Lower deposits for apartments?

There’s chatter that some banks may change their lending criteria for apartments by lowering the required deposit. If the change goes ahead it will be welcomed by some of those who have been unable to find a house they can afford.

At the moment, anyone wanting a mortgage on an apartment needs a minimum 20 per cent deposit, but in an apparent bid to widen the mortgage market (and lend more), some banks may cut it to 15 per cent.

If the idea is adopted, a $500,000 apartment will require a down-payment of $75,000 instead of $100,000. Although the size of the apartment may play a factor in the amount needed.

Buyers will have to consider things such as body corporate fees, leases, and parking.

However, some property commentators claim a lower deposit will create an apartment price bubble (even though bubbles are hard to spot until they pop).

But, yes, if something becomes easier to buy, prices could rise — but then dozens of apartment developments are under way across Auckland. There is choice.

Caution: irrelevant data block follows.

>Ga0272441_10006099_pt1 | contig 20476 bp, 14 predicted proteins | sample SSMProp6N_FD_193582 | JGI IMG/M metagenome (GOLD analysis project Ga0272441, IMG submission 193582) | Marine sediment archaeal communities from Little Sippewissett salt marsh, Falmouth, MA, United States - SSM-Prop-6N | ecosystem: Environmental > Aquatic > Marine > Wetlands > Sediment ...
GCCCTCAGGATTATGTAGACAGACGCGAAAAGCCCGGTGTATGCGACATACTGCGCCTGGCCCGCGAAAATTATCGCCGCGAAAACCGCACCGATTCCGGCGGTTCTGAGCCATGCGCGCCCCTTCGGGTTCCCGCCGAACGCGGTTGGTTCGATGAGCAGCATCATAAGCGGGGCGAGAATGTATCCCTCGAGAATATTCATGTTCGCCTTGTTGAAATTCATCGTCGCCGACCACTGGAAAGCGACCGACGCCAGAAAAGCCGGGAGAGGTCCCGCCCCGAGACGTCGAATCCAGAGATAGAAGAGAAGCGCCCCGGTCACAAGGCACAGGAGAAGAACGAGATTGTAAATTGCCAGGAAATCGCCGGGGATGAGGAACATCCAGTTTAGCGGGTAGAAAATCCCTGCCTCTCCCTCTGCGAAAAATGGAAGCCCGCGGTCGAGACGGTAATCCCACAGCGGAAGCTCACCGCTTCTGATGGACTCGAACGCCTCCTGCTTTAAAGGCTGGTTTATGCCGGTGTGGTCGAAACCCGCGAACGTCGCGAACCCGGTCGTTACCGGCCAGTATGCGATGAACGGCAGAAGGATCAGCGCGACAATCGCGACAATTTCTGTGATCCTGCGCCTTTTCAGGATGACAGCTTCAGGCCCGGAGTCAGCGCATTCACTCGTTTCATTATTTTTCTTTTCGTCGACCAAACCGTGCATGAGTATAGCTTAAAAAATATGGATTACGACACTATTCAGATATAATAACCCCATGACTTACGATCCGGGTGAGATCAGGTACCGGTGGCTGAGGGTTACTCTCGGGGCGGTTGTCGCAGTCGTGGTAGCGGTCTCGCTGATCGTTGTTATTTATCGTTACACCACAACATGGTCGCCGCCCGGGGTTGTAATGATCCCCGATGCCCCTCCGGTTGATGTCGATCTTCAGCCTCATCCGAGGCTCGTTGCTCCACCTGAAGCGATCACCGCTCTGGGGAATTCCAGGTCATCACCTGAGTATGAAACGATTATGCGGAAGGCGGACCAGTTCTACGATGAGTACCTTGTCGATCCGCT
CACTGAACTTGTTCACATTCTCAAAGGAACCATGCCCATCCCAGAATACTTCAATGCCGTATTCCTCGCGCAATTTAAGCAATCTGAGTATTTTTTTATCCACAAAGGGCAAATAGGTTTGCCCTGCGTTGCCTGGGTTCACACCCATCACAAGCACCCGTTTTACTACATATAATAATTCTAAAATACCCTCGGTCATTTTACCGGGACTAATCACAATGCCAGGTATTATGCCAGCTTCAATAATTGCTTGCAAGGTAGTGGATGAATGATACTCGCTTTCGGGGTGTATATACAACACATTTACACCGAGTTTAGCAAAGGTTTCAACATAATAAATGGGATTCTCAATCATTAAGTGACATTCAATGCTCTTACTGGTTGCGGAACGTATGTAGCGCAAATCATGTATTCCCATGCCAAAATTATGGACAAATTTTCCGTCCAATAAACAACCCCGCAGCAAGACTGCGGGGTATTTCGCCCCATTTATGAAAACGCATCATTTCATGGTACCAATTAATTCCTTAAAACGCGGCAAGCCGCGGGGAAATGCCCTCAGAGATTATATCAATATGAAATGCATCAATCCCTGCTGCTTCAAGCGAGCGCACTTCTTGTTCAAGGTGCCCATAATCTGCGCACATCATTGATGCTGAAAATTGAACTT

Borrow less

In February I suggested that one way to cool Auckland’s housing market – and put the breaks on the rapid rate of property price rises – was to put a restriction on how much money people can borrow.

Years ago in the UK my building society would lend me only three times my annual salary. The policy, known as “loan-to-income ratio”, prevented home buyers from borrowing more than they could afford to repay and kept house prices in check (until it was abandoned).

Right now in New Zealand there are no such restrictions, and cynics might wonder if banks have taken this light-handed approach to lending knowing they’ll get their money back.

Auckland median property prices have risen by almost 20 per cent since May last year, so lending on Auckland property is low risk. In my opinion it is the banks’ apparent casual lending that has played a large part in the city’s rising cost of property. So, I’m pleased to hear our Reserve Bank is looking at this idea.

Such a system was put in place by the Reserve Bank in the UK last year, people there can only borrow 4.5 times their annual income.

If the same ratio was applied here it would lead to some interesting times as someone earning the current median wage of $44,876 (Stats NZ) would be able to borrow only $201,942, or $403,884 for a couple.

Such a ratio would bring Auckland’s house prices down but risks trapping people in homes they can’t afford to sell. Again, our Reserve Bank has been asleep at the wheel.